Some other thoughts:
While I was initially disappointed to find that the “Epitaph One” crew was not returning in this episode, I don’t think the episode greatly missed them. It would be nice to see them again, just to get a sense that this is all still heading toward apocalypse – mostly because I really love knowing where the story is going and seeing the details fill in on the way – but I can completely understand why this one would have been overstuffed with them there. Whedon is also probably trying to figure out both a way to elegantly cut between timelines and a way to get everyone who hasn’t seen “Epitaph One” caught up.
Best exchange? Topher telling Saunders that any guy in his sleep could be aroused by Fozzie Bear, then saying, “Well … not Fozzie Bear.”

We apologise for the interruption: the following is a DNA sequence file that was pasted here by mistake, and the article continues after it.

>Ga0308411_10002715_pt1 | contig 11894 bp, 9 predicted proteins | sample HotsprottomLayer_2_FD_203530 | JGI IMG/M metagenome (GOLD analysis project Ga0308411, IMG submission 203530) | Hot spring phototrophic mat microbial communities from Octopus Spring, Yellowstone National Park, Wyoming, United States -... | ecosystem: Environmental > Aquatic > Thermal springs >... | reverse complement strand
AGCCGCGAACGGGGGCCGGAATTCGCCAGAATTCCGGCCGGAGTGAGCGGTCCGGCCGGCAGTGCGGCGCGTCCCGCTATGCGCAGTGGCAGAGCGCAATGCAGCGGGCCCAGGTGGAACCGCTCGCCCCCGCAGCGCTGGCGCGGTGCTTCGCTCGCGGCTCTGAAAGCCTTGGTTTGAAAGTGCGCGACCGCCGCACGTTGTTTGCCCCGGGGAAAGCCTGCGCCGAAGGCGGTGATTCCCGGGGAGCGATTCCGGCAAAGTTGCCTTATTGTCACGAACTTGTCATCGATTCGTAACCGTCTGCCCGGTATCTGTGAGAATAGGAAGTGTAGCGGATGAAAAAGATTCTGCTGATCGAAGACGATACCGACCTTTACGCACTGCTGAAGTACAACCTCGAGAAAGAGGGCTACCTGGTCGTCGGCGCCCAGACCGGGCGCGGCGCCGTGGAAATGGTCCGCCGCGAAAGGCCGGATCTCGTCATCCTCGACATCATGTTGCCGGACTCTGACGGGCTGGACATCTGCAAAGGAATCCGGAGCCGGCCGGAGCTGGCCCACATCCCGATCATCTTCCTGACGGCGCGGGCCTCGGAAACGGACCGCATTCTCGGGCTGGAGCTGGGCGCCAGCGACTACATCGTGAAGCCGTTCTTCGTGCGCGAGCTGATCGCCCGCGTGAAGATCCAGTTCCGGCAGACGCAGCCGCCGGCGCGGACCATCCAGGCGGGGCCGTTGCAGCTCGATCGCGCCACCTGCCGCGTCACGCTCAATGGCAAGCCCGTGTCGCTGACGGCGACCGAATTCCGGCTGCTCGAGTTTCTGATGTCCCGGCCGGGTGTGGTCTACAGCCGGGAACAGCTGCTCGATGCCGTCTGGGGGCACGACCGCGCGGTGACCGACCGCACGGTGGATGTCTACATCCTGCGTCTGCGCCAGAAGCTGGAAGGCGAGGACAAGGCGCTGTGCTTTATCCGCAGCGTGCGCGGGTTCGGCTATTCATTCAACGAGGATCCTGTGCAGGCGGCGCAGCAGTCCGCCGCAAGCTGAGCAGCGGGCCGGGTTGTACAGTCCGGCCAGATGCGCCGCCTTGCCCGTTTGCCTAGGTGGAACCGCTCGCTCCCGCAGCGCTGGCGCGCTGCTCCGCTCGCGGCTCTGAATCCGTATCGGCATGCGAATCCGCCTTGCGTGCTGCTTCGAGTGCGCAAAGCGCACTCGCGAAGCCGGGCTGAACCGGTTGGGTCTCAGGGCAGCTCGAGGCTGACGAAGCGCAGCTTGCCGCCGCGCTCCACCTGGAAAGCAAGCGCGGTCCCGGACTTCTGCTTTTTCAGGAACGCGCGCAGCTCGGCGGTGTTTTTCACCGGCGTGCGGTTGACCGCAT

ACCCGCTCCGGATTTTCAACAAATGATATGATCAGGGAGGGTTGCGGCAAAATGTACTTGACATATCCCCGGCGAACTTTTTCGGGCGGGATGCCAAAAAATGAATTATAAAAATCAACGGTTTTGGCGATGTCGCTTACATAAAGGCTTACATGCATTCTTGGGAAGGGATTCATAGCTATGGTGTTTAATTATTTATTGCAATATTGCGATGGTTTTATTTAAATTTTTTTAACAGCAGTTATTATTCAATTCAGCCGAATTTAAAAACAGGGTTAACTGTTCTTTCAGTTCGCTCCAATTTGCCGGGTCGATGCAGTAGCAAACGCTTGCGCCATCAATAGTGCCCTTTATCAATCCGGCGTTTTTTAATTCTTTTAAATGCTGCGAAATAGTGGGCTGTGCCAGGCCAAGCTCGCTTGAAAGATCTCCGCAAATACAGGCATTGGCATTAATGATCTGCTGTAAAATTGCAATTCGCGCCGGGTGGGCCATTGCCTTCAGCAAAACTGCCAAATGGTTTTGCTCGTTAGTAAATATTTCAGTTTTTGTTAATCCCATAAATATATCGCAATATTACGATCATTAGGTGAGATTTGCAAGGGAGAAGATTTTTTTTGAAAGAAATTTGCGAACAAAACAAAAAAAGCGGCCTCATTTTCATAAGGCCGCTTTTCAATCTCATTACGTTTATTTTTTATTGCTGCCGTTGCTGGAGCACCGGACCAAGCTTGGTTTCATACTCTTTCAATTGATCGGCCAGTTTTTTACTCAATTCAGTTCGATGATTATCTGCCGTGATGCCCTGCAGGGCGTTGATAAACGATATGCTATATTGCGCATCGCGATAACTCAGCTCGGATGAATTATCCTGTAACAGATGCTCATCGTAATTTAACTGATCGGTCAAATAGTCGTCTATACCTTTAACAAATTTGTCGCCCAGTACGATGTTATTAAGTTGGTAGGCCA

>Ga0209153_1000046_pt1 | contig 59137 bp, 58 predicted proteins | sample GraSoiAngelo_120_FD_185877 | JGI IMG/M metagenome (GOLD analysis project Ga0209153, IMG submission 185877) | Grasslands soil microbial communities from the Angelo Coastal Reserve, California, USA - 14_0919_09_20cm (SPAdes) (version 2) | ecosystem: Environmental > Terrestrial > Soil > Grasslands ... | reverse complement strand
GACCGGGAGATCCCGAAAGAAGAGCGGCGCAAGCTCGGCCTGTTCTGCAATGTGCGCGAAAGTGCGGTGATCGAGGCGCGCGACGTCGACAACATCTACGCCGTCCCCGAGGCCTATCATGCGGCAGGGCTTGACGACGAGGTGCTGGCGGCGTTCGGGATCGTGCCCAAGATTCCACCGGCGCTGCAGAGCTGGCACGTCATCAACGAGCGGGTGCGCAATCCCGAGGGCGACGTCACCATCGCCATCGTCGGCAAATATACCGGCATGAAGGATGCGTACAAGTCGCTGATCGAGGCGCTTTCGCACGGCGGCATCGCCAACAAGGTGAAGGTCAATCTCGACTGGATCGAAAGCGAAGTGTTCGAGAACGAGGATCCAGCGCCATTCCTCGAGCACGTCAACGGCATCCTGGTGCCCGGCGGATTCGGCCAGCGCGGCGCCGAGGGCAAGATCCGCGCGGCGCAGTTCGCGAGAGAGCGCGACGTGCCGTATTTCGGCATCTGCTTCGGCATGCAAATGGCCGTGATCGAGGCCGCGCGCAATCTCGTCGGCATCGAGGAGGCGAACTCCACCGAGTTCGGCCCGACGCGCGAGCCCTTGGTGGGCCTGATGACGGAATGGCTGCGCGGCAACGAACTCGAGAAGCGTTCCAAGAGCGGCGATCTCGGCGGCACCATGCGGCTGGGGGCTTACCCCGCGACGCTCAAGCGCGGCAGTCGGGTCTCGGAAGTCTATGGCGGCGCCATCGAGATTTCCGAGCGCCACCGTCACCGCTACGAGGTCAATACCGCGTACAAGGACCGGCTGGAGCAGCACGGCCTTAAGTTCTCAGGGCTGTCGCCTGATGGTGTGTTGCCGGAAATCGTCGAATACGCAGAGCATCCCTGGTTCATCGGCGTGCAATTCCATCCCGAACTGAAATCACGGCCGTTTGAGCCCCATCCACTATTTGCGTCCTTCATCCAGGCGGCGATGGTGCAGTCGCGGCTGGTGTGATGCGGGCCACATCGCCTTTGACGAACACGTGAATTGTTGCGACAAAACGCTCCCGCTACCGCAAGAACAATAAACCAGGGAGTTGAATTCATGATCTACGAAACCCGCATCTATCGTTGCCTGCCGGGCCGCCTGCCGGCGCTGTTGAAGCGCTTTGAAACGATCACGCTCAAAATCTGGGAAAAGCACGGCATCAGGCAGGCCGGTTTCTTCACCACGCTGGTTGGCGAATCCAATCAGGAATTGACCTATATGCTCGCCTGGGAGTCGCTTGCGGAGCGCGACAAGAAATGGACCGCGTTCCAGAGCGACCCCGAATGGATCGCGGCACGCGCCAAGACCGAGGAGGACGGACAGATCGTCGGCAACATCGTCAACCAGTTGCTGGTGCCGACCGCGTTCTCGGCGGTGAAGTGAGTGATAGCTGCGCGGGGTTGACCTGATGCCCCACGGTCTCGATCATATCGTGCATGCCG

Even though the show is much cheaper to produce now than it was in season one, apparently, I didn’t really see it? The episode still looked handsome in high-def, and the one big stunt – the car blowing up – seemed pretty solid. Also, Eliza Dushku looked great in a wedding dress. Though you probably don’t need to be told that.
Discussion point for the week: How much is Whedon’s vision of this show driven by his view of the writer building characters out of composites of other people, perhaps people they know in their real lives?